Last week saw a lot of progress made in our TRASHformation program at Academia Avance middle school in Highland Park. Since the students had recently learned how to create a small 3D sculptural model, it was now time to think about how we will create the “skin” of our piece. Besides mentoring the students, Rebekah Waites and some very dedicated volunteers (thanks, Doug!) are simultaneously building the large structure. With the overabundance of fabric materials the community donated we thought it best to put those to good use. We introduced the students to a new art method known as “fabric mache”. “Fabric Mache” is in sense very similar to paper mache, it is the cross-stitching of strips of fabric that have been dipped in a solution of glue and water; once dry it becomes a stiff shell that can be painted and/or drilled.
In these upcoming weeks we will begin working towards designing and “stuffing” the interior of the sculpture, ensuring the strength and durability of the bear. We are still searching for a suitable home for this art piece at a Highland Park art gallery. Let us know if you have any leads!
With our TRASHformation program in full swing at Academia Avance middle school, we decided to push the flow of creativity and excitement by having each student prototype their original sculpture ideas. We did this so each student could gain a greater understanding of the process to creating their own large-scale art piece; from drafting art proposals to making miniature scale models, each student is contributing to and making progress towards our final large-scale sculpture. In our previous class we had each student build the body and form of each work, this week we moved on to painting the exterior with a base coat of white. Soon the students will have their own piece of art to take home, along with the large sculpture, which we will display in the community.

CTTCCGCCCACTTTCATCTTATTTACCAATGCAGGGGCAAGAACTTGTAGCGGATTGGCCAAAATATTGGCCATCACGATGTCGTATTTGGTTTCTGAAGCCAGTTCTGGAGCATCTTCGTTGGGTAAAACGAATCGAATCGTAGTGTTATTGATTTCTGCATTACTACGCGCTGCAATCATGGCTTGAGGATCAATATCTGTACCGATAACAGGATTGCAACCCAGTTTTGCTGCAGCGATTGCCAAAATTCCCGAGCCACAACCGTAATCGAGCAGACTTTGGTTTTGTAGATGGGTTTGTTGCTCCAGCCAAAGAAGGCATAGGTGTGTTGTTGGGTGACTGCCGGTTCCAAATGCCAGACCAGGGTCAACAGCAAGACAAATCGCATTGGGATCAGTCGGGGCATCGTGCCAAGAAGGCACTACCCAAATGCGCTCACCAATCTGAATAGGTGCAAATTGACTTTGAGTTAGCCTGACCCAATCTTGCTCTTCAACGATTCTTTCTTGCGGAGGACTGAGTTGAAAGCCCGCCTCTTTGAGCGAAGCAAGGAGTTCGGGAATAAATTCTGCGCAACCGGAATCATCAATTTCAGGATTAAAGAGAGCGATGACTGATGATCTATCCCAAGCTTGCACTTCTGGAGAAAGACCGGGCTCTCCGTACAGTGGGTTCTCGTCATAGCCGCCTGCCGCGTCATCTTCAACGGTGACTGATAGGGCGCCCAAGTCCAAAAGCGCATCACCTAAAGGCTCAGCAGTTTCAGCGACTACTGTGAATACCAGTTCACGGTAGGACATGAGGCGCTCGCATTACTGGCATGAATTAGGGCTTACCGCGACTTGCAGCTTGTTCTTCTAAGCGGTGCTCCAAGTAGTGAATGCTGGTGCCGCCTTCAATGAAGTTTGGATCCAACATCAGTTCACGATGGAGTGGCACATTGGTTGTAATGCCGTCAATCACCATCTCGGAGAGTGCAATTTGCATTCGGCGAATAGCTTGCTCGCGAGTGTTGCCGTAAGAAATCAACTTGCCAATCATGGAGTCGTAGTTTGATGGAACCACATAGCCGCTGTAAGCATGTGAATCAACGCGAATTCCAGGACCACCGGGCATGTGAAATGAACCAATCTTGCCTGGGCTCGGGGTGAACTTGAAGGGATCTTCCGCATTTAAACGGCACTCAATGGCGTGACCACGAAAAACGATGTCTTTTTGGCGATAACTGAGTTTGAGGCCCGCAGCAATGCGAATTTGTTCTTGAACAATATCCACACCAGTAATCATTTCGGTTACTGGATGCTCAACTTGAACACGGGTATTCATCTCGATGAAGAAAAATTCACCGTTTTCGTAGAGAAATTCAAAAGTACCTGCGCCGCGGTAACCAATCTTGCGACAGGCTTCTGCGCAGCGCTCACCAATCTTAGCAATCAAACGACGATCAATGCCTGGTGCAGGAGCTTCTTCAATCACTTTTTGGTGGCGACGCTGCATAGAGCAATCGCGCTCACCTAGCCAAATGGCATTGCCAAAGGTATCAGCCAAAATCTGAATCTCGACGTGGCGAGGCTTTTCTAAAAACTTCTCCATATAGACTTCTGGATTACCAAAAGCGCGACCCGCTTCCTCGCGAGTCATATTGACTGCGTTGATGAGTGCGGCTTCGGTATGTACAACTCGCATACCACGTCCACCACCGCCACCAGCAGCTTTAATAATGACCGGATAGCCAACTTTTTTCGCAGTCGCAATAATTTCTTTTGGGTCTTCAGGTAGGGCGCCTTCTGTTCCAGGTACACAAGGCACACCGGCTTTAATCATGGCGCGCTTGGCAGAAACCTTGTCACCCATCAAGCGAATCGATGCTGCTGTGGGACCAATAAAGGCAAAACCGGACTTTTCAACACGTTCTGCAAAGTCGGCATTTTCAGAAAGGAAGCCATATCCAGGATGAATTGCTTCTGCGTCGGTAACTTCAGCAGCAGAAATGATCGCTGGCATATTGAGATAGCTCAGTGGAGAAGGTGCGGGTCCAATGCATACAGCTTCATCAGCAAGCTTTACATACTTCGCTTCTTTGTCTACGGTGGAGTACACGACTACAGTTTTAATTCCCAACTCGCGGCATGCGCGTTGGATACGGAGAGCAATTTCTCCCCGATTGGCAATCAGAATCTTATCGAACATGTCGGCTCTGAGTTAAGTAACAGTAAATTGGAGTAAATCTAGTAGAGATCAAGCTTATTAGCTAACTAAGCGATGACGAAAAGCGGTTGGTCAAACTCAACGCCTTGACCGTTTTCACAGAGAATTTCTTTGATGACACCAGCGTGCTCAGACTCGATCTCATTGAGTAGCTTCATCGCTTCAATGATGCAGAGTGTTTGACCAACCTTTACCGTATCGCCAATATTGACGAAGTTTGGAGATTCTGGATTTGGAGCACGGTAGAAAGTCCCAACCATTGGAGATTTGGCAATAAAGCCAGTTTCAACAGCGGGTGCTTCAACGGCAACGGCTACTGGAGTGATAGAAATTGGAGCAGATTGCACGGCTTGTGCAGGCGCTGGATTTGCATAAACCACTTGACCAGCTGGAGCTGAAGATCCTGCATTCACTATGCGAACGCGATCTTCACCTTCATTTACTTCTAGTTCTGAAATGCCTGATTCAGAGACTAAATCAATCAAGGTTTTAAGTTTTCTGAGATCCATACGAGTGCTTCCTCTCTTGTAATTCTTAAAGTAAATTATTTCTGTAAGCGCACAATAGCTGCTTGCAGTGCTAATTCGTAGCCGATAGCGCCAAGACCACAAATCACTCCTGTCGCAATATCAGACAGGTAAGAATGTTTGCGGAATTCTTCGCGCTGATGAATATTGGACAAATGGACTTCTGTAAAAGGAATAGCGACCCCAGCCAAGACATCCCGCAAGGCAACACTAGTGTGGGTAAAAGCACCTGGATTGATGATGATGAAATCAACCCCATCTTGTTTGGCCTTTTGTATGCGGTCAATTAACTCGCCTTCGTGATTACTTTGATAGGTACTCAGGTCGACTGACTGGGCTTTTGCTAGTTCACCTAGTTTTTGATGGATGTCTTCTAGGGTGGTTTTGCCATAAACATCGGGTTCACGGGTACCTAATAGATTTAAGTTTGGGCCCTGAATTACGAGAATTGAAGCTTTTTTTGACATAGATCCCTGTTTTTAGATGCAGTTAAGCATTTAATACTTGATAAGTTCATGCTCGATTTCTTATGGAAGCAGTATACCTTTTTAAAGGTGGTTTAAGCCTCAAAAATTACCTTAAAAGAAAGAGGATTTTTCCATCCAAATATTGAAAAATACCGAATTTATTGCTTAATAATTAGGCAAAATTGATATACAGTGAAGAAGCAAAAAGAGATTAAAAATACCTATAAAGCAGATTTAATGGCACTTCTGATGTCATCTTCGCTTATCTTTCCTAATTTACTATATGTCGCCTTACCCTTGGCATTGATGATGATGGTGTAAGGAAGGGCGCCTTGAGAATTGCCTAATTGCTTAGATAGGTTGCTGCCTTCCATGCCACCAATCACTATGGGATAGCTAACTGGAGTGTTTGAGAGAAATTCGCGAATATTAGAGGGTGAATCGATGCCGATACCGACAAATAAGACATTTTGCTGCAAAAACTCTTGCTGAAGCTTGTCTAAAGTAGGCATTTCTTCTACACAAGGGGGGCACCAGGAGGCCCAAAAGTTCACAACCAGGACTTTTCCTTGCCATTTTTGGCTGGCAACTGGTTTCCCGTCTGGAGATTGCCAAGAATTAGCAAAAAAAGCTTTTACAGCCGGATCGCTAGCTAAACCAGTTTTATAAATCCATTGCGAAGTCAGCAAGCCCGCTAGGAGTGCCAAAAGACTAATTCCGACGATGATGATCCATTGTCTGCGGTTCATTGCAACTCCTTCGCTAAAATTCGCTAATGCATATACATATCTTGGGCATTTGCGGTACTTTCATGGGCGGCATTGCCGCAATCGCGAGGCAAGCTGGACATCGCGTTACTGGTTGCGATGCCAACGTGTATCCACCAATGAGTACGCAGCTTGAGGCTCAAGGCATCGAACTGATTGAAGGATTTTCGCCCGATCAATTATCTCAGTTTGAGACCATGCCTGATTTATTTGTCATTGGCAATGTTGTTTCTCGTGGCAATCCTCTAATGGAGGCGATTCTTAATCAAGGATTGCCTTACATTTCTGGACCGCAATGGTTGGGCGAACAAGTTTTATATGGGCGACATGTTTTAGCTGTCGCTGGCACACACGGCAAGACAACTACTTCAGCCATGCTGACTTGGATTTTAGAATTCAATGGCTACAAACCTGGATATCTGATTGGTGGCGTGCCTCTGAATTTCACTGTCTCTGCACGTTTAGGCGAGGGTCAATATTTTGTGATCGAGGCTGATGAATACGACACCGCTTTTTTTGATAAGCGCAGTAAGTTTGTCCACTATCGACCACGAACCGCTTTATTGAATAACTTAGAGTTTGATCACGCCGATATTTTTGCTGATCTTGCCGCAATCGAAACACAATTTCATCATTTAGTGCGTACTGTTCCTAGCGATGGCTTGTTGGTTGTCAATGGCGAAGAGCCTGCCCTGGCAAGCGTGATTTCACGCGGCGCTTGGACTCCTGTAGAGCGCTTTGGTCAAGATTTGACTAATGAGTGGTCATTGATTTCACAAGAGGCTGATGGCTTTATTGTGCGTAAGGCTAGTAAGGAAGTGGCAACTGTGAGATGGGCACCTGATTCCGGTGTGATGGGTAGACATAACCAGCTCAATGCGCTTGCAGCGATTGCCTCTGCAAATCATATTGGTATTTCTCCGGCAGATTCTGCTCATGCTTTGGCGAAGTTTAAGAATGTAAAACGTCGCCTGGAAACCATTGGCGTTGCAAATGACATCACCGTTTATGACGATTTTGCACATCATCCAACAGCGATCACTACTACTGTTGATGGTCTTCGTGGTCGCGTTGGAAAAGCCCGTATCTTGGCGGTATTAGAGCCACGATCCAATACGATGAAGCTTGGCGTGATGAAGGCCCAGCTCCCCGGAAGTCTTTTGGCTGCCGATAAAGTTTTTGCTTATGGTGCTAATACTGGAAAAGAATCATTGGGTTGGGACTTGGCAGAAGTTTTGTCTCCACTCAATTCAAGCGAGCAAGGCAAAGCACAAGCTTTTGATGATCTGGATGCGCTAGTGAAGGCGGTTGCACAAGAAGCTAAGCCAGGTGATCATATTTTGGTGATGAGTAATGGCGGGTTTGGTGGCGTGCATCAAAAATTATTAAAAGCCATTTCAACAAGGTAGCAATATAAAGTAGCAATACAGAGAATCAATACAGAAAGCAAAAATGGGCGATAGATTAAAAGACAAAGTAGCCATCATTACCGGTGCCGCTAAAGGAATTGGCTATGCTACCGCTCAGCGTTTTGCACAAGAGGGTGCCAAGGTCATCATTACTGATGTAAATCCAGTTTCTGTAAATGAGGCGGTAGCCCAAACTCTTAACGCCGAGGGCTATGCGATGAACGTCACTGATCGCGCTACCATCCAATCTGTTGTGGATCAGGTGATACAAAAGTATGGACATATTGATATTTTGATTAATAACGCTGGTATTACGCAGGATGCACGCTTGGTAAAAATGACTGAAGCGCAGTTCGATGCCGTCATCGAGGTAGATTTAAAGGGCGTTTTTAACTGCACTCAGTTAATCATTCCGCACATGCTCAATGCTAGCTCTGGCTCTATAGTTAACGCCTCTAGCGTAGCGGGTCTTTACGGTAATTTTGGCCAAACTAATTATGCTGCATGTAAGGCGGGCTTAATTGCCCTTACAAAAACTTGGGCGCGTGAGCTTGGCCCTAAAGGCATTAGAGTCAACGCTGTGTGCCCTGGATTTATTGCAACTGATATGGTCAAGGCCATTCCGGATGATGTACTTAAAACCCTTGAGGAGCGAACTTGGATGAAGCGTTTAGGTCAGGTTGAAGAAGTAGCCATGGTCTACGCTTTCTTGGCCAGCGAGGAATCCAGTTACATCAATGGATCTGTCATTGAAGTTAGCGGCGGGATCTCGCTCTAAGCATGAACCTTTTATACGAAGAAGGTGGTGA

With the miniature projects nearly done, we had eager students help contribute to building the base and structure of the sculpture. We composed our base from recycled bed frames and had already formed its structure from recycled wood and chicken wire. While working with the dangerous tools was a task left to the artist mentors, many students helped out where they could, whether it was painting the base or helping form the body with chicken wire. It was a rewarding day! We closed shop with great hopes for the next week.
RuckusRoots premieres ‘Chimes for Change’ at Soundwalk
Last Saturday, Loyola High School students from our pilot ‘Chimes for Change‘ program displayed over 30 wind chime sound installations at Soundwalk, one of the country’s biggest sound art exhibits, in Long Beach. The program was a collaboration with music and sound art teacher Steven Speciale and visual artist James Peterson. Students worked with RuckusRoots over 6 weeks to fabricate wind chimes out of recycled materials, each one expressing a sustainability issue through their piece.
Soundwalk attendees not only got to view the collection chimes, but also scan QR codes affixed to each piece using their smart phones. The code allowed them access each artist’s electronic song as well as read his artist statement, which described the sustainability issue inspired by the chime.
After working with Peterson to conceptualize and build their chimes, Speciale taught students how to create electronic music using Yellofier, a digital song making application. The students recorded their chimes and then composed songs using those sounds in Yellofier.
The students’ songs and statements will be available on our Chimes for Change page in the next week. We are excited to continue Chimes for Change with several community organizations across Los Angeles, and can’t wait to share the results with you!